I have a soft spot in my cold, black heart because at Expo, is where I saw my online Mac friends. It’s where online friends became REAL friends. It was a time for drinking and fellowship and engagement in Mac nerddom. It was a time to bask in the community created by ALL THESE FREAKING PEOPLE. It was a place that you could just go up to someone and blather about Macs and 9 times out of 10, it was not only forgiven but indulged and encouraged. You felt the sense of belonging even when you just sat in the breeze ways between halls, watching the people go by. At least I did. I could just BE, and feel “Hey, you are MY people.” And my people were made up of ALL SORTS. Pink haired little girls, old tubby balding dudes, freaks, geeks, and norms. They all had Mac in common and felt the same sort of pull to the machine that I did. It was a safe environment to be all that you could Macintoshly be. Shy people could be social, the people lacking knowledge could learn, the dumb could be smartened up, and the smart could be smarter. It was where you could experience the Mac Community - something I think is lost now. It’s not the same anymore as it was when Mac was younger. Mac is past thirty, and the rebel/Think Different image is long retired. There is a different feel to it all now, and I suspect it is due, in a large part, to the death of Steve Jobs. The innovative spirit and rebel soul seems to have disappeared.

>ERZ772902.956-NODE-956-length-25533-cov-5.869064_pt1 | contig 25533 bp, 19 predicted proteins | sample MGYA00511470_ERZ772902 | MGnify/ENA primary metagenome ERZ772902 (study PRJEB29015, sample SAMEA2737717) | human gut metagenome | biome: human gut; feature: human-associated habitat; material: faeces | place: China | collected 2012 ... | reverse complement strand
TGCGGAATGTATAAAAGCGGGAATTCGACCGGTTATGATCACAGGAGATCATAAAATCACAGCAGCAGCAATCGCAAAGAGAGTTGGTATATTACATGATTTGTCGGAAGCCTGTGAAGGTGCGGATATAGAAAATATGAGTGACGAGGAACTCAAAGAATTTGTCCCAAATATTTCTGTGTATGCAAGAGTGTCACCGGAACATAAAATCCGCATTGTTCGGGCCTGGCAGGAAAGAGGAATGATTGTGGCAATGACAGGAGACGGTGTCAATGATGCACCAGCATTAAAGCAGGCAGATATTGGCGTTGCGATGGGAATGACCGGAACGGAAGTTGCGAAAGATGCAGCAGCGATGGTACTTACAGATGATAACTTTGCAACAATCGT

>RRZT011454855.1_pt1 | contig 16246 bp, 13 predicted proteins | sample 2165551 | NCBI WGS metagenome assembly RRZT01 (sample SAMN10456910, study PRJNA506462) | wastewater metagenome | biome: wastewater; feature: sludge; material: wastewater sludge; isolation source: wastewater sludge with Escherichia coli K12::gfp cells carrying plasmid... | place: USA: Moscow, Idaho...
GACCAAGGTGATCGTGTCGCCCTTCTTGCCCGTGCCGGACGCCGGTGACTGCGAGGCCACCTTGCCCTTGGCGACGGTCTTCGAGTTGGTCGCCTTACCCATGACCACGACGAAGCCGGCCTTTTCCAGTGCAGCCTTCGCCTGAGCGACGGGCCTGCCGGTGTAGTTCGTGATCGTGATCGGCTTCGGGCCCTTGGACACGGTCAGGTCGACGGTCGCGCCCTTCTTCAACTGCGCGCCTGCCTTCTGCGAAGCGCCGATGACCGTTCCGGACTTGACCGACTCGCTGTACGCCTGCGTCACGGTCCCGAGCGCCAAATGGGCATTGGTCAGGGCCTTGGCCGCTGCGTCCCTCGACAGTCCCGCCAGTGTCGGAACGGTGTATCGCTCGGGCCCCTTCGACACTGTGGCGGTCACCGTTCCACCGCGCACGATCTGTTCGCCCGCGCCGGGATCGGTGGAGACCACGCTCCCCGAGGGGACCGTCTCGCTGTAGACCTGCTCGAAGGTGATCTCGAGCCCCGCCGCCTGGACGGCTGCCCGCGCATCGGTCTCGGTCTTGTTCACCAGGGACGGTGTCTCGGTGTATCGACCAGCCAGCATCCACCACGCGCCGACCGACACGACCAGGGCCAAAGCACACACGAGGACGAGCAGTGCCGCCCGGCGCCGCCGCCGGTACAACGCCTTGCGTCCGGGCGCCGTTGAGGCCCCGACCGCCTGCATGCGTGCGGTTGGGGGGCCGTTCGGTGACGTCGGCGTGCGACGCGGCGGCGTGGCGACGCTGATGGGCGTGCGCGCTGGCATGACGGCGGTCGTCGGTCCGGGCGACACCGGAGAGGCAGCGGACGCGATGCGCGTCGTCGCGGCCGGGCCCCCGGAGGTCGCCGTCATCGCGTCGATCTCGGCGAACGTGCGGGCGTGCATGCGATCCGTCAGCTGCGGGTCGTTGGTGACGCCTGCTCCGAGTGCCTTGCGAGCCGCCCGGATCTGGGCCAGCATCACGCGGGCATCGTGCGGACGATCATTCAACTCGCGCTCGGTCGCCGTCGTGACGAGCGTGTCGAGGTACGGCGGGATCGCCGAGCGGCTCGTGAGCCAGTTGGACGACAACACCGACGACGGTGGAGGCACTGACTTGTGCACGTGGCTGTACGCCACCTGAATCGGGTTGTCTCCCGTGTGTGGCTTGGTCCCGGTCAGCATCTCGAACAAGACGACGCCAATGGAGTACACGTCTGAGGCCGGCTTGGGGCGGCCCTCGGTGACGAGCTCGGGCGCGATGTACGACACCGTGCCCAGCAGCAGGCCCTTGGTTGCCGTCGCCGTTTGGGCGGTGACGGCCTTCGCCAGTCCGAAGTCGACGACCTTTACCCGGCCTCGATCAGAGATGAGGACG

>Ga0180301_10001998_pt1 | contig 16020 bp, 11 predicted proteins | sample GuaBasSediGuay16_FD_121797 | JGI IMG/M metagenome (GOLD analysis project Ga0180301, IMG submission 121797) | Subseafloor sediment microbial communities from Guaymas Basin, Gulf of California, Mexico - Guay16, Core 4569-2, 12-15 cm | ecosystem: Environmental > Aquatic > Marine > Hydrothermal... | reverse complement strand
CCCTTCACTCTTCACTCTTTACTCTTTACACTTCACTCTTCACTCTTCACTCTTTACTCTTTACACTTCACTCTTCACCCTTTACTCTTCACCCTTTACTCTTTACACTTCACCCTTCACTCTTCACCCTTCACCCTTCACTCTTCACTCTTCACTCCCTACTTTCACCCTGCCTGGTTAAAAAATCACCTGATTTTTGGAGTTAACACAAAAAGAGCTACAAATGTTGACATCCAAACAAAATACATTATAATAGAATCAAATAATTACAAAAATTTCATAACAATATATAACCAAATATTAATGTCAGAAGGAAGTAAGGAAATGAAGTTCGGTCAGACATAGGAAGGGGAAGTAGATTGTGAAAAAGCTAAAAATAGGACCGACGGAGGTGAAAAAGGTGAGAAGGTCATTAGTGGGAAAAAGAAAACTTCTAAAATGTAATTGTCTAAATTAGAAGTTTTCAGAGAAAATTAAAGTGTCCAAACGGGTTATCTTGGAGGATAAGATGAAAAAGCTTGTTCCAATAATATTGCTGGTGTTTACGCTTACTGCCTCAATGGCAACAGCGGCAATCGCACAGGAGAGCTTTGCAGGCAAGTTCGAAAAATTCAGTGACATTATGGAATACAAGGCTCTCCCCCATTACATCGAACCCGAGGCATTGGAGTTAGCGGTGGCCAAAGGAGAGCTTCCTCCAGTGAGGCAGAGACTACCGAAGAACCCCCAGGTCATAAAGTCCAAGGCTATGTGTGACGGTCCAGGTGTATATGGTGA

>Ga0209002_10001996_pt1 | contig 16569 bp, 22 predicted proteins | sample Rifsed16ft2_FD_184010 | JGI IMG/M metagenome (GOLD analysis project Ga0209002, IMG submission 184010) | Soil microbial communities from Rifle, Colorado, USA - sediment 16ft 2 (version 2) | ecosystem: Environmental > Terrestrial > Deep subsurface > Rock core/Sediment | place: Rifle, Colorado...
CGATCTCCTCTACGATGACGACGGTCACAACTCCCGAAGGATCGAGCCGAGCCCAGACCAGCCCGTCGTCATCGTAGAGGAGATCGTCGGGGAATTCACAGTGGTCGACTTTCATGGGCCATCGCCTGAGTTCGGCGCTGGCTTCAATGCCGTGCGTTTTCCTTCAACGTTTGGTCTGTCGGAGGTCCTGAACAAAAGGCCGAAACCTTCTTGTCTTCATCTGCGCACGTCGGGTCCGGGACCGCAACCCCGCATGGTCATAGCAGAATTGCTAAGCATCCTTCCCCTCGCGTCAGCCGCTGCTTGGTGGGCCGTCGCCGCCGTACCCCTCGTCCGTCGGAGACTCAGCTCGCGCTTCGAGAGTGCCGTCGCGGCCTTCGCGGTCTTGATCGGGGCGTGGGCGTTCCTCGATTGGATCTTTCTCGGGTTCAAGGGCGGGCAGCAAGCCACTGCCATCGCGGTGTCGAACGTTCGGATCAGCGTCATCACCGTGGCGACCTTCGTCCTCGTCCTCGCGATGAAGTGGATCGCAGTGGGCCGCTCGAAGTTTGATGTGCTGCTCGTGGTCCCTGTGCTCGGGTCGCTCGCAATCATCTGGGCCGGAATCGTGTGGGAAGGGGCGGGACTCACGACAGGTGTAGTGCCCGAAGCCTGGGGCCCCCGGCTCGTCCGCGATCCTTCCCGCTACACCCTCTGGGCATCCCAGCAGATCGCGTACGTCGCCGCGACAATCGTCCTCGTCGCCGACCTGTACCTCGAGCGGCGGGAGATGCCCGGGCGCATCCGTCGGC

I miss the excitement I use to feel in January when Macworld Expo was getting close. Even when I couldn’t go, I sat and caught as much of it online as I could. I hate to tell ya, but I have a lot of the keynotes stored on a hard drive and when I get to where I need a wayback-expo fix, I’ll watch one. Or I’ll go on youtube and bring old Mac commercials up. Or google up old Mac magazine ads - or issues of Macweek or Macaddict. That sounds a little nuts, doesn’t it?
I just realized, I’ve become THAT person. That one that might be crazy. A crazy one.
<i>Here's to the crazy ones. The misfits. The rebels. The trouble-makers. The round pegs in the square holes. The ones who see things differently. They're not fond of rules, and they have no respect for the status-quo. You can quote them, disagree with them, glorify, or vilify them. But the only thing you can't do is ignore them. Because they change things. They push the human race forward. And while some may see them as the crazy ones, we see genius. Because the people who are crazy enough to think they can change the world, are the ones who do. —Apple</i>